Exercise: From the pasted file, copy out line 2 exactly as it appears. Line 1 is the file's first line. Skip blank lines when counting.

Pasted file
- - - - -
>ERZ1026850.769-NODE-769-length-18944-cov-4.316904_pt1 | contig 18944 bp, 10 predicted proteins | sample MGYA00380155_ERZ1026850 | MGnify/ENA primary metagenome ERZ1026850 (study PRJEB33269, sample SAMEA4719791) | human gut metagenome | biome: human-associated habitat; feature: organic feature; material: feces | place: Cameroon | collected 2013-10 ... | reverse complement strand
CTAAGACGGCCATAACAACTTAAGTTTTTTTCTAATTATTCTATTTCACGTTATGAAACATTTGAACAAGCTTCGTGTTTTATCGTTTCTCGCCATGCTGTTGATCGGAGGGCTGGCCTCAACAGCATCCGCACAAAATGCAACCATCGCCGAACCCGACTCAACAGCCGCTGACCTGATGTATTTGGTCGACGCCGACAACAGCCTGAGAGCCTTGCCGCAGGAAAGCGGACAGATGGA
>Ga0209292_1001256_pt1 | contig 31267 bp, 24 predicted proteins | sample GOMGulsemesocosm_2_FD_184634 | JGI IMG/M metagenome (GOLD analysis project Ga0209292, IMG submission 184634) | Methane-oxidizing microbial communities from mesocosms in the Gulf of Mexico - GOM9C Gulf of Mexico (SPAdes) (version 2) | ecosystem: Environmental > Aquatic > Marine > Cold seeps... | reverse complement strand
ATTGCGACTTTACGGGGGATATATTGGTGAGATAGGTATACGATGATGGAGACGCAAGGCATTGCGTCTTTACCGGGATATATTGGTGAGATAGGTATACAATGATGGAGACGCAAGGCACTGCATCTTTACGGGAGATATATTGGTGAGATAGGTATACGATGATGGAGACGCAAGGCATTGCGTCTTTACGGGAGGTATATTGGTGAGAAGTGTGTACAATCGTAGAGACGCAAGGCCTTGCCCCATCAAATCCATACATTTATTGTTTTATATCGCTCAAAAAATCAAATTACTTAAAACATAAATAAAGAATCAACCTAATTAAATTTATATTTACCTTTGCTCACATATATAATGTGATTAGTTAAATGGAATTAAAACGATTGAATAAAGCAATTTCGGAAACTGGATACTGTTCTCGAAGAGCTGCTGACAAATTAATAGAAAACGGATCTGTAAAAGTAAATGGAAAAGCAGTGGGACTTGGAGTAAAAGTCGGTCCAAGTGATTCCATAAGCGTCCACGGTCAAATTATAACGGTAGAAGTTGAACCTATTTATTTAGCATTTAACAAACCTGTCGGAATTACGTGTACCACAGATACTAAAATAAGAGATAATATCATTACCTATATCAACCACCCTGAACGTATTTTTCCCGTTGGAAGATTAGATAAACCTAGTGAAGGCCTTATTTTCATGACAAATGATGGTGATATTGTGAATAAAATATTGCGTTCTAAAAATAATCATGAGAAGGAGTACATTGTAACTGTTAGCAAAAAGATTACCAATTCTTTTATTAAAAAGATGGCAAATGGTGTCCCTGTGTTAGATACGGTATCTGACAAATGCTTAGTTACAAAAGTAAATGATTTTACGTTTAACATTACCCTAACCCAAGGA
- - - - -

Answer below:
CTAAGACGGCCATAACAACTTAAGTTTTTTTCTAATTATTCTATTTCACGTTATGAAACATTTGAACAAGCTTCGTGTTTTATCGTTTCTCGCCATGCTGTTGATCGGAGGGCTGGCCTCAACAGCATCCGCACAAAATGCAACCATCGCCGAACCCGACTCAACAGCCGCTGACCTGATGTATTTGGTCGACGCCGACAACAGCCTGAGAGCCTTGCCGCAGGAAAGCGGACAGATGGA